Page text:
Nick Cassavetes delivers a farce with The Other Woman that, like the cheater at the core of the film’s narrative, struggles to maintain several identities at once. After Manhattan lawyer Carly (Cameron Diaz) discovers her boyfriend, Mark (Nikolaj Coster-Waldau), is married, she strikes up an unlikely friendship with his wife, Kate (Leslie Mann). And when it’s revealed that he’s having another affair, the new pals recruit the third squeeze, Amber (Kate Upton), and vow to get even.
Watching Carly and Kate’s so-called “weirdest friendship ever” blossom from awkwardness to genuine camaraderie is enlivened by Diaz and Mann’s strong rapport. The characters’ dynamic is built on shared fears and insecurities, including the perils of dating at a certain age; their pickings from what Carly calls the “shallow puddle of age-appropriate men” are slim. While Carly might be the titular other woman, it’s Kate that dominates the film. A walking, pastel-colored conniption fit, the frantic housewife bounds around with fearless nervous energy, and Mann dives into her role with infectious enthusiasm. Diaz, meanwhile, mainly serves as the voice of reason, armed with plenty of quips, but little in the way of a character arc. Carly has a romance with Kate’s brother, Phil (Taylor Kinney), but it’s trite and underexplored. And the rest of the supporting cast doesn’t fare much better: Coster-Waldau’s Mark is never anything more than a skirt-chasing cad, while Don Johnson appears in a couple of gratuitous scenes as Carly’s sage but lecherous father.
Halfway through The Other Woman, Cassavetes damningly shifts away from Carly and Kate’s odd but endearing friendship in order to craft an aggressive and mean-spirited revenge farce. Carly, Kate, and Amber resolve to pool their efforts to sabotage Mark’s life at every turn, leading to a montage of the ladies spiking the guy’s protein shakes with estrogen and putting hair-removal cream in his shampoo, all to the sounds of “Girls Just Wanna Have Fun.” There’s even an overlong bathroom sequence that hinges on a drink spiked with laxatives, and a particularly groan-worthy three-way joke. Because the film isn’t consistent enough in its tastelessness, these juvenile gross-out gags are never truly shocking, and in the end simply feel out of place.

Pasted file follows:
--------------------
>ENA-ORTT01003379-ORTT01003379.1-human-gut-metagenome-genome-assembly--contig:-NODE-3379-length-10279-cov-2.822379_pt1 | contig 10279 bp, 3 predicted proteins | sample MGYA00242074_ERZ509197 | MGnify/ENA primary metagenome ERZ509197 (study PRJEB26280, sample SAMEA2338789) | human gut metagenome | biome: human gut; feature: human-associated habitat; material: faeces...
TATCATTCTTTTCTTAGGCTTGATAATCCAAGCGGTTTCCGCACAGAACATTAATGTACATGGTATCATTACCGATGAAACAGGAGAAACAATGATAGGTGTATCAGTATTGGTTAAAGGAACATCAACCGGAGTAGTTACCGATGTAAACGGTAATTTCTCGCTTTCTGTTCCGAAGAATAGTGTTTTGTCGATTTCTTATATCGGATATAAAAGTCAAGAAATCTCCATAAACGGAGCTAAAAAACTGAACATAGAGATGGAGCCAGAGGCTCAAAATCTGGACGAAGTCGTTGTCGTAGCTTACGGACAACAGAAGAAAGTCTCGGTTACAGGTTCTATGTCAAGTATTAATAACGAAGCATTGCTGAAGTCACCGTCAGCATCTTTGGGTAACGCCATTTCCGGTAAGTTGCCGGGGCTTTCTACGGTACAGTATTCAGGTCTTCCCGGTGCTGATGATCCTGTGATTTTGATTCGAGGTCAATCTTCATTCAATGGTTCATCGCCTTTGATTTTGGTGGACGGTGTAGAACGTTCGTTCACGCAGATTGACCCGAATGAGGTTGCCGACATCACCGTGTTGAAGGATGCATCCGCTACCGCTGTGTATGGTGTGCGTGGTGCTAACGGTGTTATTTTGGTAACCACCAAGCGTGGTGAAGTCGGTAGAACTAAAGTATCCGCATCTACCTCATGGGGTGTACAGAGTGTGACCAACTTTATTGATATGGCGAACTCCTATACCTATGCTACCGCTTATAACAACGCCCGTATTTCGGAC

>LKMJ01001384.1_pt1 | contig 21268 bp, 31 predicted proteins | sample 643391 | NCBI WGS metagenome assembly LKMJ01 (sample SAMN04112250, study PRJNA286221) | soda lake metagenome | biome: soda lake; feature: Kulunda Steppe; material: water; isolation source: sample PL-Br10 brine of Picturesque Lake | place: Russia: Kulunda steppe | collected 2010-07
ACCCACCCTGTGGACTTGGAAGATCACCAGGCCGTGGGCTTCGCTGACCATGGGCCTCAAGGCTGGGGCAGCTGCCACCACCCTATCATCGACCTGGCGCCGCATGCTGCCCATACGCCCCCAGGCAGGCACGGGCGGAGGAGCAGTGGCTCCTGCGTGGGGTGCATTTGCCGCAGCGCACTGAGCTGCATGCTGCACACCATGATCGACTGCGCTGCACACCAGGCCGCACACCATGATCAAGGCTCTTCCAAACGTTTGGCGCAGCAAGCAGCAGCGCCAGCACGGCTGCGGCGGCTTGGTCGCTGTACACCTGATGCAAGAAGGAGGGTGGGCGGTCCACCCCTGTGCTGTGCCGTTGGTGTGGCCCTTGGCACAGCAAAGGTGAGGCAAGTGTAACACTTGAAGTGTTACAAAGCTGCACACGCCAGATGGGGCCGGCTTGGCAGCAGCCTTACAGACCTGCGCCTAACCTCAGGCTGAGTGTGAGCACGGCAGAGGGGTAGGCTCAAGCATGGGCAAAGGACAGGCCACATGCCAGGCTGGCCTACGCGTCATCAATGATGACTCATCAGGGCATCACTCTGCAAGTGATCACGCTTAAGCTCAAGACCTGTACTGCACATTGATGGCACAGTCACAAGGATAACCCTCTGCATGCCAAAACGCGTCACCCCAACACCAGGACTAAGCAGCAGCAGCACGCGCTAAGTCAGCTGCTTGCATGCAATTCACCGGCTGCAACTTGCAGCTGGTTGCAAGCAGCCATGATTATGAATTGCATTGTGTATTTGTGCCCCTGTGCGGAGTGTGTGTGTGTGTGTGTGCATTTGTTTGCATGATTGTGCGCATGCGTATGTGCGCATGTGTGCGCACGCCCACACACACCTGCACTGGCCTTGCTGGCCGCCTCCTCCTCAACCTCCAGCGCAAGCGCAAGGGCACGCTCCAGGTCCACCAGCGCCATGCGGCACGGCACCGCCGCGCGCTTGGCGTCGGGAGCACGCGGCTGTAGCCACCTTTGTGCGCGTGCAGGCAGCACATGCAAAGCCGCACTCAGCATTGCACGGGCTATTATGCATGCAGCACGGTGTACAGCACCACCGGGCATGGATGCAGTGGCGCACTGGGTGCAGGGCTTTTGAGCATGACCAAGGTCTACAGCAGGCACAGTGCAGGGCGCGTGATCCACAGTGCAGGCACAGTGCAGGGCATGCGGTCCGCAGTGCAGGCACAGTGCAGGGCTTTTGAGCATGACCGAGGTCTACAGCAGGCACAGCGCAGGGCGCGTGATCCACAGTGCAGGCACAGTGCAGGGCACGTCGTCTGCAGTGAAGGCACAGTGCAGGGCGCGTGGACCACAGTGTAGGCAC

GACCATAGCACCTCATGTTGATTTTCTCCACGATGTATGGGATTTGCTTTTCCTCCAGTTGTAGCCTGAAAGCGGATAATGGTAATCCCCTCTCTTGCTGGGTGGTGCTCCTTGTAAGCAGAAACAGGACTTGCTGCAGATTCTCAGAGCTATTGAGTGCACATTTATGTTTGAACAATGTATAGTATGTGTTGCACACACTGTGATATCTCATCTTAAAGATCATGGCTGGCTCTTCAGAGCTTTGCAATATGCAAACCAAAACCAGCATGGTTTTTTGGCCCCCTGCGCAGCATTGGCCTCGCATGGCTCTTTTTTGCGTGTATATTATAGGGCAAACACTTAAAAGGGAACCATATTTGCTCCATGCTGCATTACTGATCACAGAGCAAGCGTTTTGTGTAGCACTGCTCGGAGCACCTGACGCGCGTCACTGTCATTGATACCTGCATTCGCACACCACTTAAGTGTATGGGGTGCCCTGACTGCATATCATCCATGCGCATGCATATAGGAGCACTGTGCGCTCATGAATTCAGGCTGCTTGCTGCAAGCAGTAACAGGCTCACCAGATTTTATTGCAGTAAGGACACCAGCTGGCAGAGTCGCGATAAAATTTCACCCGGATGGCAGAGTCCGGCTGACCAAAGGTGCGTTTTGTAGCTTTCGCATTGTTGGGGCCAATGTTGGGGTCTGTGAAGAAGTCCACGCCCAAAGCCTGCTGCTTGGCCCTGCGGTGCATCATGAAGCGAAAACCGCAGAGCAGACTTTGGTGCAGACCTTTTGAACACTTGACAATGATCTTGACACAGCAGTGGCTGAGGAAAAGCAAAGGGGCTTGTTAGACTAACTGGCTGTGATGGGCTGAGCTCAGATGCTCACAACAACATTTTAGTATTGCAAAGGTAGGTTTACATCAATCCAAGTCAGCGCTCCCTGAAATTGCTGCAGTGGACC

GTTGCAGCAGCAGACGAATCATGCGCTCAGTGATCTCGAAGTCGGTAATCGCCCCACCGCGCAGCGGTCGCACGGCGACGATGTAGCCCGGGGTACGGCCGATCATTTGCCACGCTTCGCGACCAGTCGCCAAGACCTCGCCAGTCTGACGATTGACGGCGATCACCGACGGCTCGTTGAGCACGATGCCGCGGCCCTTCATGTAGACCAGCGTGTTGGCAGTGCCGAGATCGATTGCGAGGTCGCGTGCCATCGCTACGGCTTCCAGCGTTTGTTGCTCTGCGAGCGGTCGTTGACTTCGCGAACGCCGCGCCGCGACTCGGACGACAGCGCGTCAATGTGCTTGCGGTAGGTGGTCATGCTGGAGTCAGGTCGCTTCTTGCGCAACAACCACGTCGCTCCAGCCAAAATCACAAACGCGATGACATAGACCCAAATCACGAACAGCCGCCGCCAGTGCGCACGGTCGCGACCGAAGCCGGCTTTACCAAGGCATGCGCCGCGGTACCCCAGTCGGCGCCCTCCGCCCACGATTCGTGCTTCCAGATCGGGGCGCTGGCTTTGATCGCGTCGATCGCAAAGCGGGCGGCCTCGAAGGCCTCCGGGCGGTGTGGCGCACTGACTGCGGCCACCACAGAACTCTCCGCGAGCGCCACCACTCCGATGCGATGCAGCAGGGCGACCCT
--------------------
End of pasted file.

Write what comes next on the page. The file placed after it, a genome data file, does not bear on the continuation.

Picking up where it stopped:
The story gives us hints of the sexual politics underlying its main characters’ scheming. When Kate suggests that one member of the group has sex with Mark, it becomes a question of who’s going to “take one for the team,” leading to a game of rock-paper-scissors between the Wife, the Mistress, and the Boobs, as the women call themselves. But the filmmakers end up rewarding the characters more for their organized acts of malice than their friendship. When Kate and Carly tout binoculars to stake out Mark, their attempt is given the full Mission: Impossible treatment, complete with Lalo Schifrin’s theme music. This all leads to the three women coming face to face with Mark, who self-destructs as Carly and her cohorts relish the damage they’ve wrought. In the end, The Other Woman is clearly wary of either being too saccharine or taking itself—or the notion of compulsive infidelity—too seriously, though its schadenfreude is unwavering.